Looking to learn more about what’s trending in education?!? Here’s a recap of this week’s news. Let us know what you think about this week’s news in the comments below.
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Spending In Nation’s Schools Falls Again, With Wide Variation Across States (Washington Post)
The nation’s per-pupil spending on K-12 public schools dropped in 2013 for the third year in a row, reversing more than a decade of funding increases, according to federal data released Wednesday.
Spending continued to vary widely across the country, from a low of $6,432 per student in Utah to a high of $20,530 per student in the District of Columbia. The biggest spenders were largely clustered in the Northeast, while the lowest were in the West and Southeast.
The national average was $10,763, down 0.6 percent compared with 2012, adjusting for inflation.
Researchers Say U.S. Schools Could Learn From Other Countries On Teacher PD (Education Week)
A new pair of reports use international comparisons to show that any school accountability system that fails to take teacher professional development into consideration might be fighting a losing battle.
The studies, commissioned by the National Center on Education and the Economy, a nonprofit that studies education systems around the world, were led by researchers Ben Jensen and Minxuan Zhang. Both researchers presented on their work at a forum hosted by the NCEE here earlier this month. They said their findings boiled down to a single point: School accountability needs to factor in the quality of teacher professional development.
New Platform Will Help Districts Compare, Contrast Internet Access (Education Dive)
Dive Brief: The nonprofit EducationSuperHighway has released Compare & Connect K-12 in beta, and the online platform gives districts a way to compare and contrast broadband Internet pricing and bandwidth information across the U.S.
The new platform works by collecting 2015-16 E-rate application data, which is publicly available, and also by showing Internet speed, access, and wide area network (WAN) costs.
Since the platform is still in beta, EducationSuperHighway is soliciting feedback from users and districts and plans to improve the tool based on comments.
Wi-Fi-Enabled School Buses Leave No Child Offline (PBS Newshour)
The digital divide and lack of reliable internet access at home can put low-income and rural students at a real disadvantage when it comes to 21st century skills and connected learning. So when Superintendent Darryl Adams took over the second poorest school district in the nation, Coachella Valley Unified School in California, one of his priorities was getting his students online. But how do you do that in a rural area where many of his students live in trailer parks and remote communities? The answer: the 100 school buses that roll into the parking lot every day.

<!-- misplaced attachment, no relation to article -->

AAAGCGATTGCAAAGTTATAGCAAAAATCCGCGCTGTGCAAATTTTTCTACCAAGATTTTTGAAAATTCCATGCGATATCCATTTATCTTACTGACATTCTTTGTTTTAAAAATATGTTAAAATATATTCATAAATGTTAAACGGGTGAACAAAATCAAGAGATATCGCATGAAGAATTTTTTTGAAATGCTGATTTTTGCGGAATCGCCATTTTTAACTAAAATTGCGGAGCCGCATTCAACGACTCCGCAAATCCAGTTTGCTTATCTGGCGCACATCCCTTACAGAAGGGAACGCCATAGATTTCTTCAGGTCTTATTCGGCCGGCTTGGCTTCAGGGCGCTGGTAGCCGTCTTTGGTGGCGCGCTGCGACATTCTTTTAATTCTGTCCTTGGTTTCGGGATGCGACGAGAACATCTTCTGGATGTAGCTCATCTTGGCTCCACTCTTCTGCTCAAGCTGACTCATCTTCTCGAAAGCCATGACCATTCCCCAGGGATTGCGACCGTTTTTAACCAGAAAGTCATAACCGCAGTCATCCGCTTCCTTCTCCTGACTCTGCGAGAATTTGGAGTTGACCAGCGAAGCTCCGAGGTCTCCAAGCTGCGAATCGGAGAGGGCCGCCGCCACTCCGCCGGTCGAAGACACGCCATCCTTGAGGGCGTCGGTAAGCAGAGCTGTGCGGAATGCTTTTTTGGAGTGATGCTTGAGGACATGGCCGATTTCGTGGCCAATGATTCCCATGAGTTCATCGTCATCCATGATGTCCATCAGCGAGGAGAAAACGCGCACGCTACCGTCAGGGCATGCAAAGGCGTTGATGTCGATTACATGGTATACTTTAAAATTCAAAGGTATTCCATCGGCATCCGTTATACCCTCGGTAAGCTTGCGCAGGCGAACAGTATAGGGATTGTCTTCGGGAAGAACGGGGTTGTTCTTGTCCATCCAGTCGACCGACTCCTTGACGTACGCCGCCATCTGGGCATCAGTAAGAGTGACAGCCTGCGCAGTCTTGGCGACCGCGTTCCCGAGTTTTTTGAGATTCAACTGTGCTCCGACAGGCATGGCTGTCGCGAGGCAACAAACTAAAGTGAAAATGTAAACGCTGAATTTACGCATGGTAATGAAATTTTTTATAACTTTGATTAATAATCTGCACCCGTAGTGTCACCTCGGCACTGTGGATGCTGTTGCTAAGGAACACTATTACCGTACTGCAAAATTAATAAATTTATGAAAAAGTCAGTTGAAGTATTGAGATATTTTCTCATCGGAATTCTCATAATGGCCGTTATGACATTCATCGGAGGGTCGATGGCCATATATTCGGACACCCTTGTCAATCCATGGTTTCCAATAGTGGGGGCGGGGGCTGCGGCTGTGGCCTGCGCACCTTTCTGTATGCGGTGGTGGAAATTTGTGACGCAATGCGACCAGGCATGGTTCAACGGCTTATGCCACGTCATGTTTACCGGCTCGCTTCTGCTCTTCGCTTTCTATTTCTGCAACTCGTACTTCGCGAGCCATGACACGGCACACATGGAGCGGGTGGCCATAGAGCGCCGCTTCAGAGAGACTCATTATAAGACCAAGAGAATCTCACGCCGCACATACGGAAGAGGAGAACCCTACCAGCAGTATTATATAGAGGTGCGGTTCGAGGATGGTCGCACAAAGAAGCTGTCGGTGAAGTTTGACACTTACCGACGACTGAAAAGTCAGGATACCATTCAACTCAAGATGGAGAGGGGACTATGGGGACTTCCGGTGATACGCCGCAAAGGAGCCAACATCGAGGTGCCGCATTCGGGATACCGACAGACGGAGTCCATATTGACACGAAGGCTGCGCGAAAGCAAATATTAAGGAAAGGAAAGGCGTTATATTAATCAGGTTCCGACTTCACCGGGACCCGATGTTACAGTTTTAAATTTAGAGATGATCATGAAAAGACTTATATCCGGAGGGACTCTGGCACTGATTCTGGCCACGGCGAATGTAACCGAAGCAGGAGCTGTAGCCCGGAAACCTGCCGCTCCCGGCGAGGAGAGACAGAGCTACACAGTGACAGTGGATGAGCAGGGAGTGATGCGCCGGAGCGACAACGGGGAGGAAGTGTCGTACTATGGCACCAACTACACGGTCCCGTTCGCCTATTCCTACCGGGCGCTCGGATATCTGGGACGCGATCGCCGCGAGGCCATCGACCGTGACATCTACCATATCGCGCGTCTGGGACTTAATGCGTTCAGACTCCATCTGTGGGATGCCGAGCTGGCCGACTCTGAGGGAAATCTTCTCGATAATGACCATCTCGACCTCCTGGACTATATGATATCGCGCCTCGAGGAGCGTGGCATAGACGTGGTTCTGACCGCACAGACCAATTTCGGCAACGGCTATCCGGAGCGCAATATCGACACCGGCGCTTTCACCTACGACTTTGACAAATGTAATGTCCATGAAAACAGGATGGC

A Tale Of Three Tech Rollouts: Challenge And Success In North Carolina (Education Dive)
When it comes to what constitutes the building blocks of successful ed tech rollouts, no one knows better than district leaders, principals, and teachers.
One recent study of 4,300 educators by TES Global and the Jefferson Education Accelerator confirmed that teachers want to be empowered and have a sense of ownership over the tech utilized in their classrooms. Some 63% of respondents said that they wanted to be the primary decision makers about tech in the classroom, while 38% said they aren’t currently a part of the tech decision-making process. Additionally, 45% said tech trainings hadn’t made them more any more comfortable with new devices or platforms.
New Education Secretary To Teachers: Our Bad (US News)
Acting Education Secretary John King offered teachers an olive branch of sorts Thursday, acknowledging his department’s role in creating a politicized education environment that sometimes led to them being painted as villains.
“As everyone in this room knows, the education policy discussions of the last few years have often been characterized by more heat than light,” he said to a room of teachers at the School of the Future in Philadelphia, a public school formed through a partnership between the city school district and Microsoft that focuses on digital learning.
Schools Turn to Digital Tools for Personalizing Career Searches (Education Week)
What factors point students toward a particular career?
Maybe it’s a chance conversation with an adult in the working world—a mechanic, a nurse, or an architect. Or it’s the love of an academic subject and the possibility of making a living immersed in it. Or it’s a piece of guidance offered by a teacher or school counselor, while going over a lesson or a transcript.
Today, many districts are encouraging students to think about career possibilities earlier in their K-12 journeys—and they’re relying on digital platforms to guide that career exploration. Schools are using those online systems to assess student interests and personalities, then feed students, parents, and counselors information about how those inclinations might mesh with potential jobs. The platforms can give students detailed information on everything from descriptions of those occupations to employment data to a map of the academic preparation necessary to reach different careers.